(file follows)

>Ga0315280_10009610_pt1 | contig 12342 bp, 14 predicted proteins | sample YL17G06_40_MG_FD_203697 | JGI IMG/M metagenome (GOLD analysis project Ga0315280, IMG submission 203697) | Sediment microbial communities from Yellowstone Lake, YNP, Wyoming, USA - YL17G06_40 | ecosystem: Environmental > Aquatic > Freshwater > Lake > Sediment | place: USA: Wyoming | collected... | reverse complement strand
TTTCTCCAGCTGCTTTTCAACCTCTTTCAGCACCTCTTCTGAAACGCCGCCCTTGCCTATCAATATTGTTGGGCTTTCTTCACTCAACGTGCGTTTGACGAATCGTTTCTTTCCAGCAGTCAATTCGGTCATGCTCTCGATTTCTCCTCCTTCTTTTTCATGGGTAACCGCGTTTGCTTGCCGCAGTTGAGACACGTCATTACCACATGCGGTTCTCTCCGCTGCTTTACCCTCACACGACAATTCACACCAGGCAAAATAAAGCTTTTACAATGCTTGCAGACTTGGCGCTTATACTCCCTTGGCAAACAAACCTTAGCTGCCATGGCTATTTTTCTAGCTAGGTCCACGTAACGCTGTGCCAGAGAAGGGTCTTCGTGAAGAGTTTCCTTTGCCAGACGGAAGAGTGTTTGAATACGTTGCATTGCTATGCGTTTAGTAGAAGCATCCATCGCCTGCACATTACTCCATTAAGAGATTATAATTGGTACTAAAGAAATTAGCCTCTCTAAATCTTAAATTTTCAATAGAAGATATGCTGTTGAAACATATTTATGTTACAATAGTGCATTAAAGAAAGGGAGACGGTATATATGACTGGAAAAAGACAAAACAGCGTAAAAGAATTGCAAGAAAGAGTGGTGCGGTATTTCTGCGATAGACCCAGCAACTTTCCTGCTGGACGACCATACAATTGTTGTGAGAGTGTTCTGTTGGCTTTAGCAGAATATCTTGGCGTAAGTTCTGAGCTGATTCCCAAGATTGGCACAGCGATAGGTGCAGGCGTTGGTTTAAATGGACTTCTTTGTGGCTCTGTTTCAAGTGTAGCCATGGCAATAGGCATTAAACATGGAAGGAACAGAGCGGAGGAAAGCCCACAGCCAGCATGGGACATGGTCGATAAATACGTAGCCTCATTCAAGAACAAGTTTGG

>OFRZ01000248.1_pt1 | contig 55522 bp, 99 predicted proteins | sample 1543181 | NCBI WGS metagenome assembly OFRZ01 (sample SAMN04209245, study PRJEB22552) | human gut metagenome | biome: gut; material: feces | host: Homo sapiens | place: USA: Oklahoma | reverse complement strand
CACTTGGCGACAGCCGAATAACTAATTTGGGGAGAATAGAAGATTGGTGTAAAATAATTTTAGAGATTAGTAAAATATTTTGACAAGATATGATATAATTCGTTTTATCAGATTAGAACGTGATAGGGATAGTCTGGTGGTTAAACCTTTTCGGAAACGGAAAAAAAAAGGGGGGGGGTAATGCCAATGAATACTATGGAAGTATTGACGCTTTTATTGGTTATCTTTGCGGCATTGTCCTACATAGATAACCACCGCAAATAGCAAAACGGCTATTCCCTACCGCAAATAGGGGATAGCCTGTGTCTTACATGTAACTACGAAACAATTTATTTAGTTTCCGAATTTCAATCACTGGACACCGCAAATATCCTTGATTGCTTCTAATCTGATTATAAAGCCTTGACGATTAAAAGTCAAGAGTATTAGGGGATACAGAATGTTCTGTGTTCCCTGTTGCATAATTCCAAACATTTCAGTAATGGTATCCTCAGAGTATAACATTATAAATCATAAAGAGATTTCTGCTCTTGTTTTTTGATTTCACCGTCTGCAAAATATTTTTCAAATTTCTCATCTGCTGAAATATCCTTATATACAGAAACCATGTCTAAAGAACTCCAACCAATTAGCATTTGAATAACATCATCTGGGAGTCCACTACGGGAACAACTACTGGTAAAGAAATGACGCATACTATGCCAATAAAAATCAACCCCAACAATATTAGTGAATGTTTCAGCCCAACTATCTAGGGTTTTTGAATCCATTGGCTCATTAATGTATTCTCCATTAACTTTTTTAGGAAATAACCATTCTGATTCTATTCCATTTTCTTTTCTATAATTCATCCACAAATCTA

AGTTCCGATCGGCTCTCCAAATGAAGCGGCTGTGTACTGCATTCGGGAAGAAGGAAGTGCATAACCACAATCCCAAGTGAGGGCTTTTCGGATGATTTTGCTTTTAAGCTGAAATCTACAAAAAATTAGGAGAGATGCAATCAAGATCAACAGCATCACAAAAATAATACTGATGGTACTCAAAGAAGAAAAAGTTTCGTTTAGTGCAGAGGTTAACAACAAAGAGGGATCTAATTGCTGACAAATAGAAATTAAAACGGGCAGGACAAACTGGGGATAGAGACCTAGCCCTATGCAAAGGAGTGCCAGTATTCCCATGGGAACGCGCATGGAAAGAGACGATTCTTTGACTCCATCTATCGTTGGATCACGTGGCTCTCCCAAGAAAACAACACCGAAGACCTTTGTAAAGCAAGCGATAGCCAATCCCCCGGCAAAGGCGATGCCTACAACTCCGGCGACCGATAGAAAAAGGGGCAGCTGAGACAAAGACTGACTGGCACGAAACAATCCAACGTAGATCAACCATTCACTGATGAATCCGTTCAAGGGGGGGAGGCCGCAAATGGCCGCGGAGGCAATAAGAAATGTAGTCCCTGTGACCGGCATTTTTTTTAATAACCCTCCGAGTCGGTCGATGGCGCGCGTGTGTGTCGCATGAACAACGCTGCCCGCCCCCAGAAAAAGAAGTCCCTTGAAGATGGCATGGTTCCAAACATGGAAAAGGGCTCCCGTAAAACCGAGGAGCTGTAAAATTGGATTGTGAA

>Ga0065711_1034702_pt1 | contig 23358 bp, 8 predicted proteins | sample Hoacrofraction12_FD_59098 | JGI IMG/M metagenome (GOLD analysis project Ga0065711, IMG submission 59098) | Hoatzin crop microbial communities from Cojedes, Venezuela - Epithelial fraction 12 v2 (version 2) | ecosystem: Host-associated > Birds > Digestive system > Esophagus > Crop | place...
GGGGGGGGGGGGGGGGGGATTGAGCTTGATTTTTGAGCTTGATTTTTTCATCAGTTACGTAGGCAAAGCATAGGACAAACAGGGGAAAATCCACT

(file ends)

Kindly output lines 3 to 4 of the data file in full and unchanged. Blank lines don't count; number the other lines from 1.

>OFRZ01000248.1_pt1 | contig 55522 bp, 99 predicted proteins | sample 1543181 | NCBI WGS metagenome assembly OFRZ01 (sample SAMN04209245, study PRJEB22552) | human gut metagenome | biome: gut; material: feces | host: Homo sapiens | place: USA: Oklahoma | reverse complement strand
CACTTGGCGACAGCCGAATAACTAATTTGGGGAGAATAGAAGATTGGTGTAAAATAATTTTAGAGATTAGTAAAATATTTTGACAAGATATGATATAATTCGTTTTATCAGATTAGAACGTGATAGGGATAGTCTGGTGGTTAAACCTTTTCGGAAACGGAAAAAAAAAGGGGGGGGGTAATGCCAATGAATACTATGGAAGTATTGACGCTTTTATTGGTTATCTTTGCGGCATTGTCCTACATAGATAACCACCGCAAATAGCAAAACGGCTATTCCCTACCGCAAATAGGGGATAGCCTGTGTCTTACATGTAACTACGAAACAATTTATTTAGTTTCCGAATTTCAATCACTGGACACCGCAAATATCCTTGATTGCTTCTAATCTGATTATAAAGCCTTGACGATTAAAAGTCAAGAGTATTAGGGGATACAGAATGTTCTGTGTTCCCTGTTGCATAATTCCAAACATTTCAGTAATGGTATCCTCAGAGTATAACATTATAAATCATAAAGAGATTTCTGCTCTTGTTTTTTGATTTCACCGTCTGCAAAATATTTTTCAAATTTCTCATCTGCTGAAATATCCTTATATACAGAAACCATGTCTAAAGAACTCCAACCAATTAGCATTTGAATAACATCATCTGGGAGTCCACTACGGGAACAACTACTGGTAAAGAAATGACGCATACTATGCCAATAAAAATCAACCCCAACAATATTAGTGAATGTTTCAGCCCAACTATCTAGGGTTTTTGAATCCATTGGCTCATTAATGTATTCTCCATTAACTTTTTTAGGAAATAACCATTCTGATTCTATTCCATTTTCTTTTCTATAATTCATCCACAAATCTA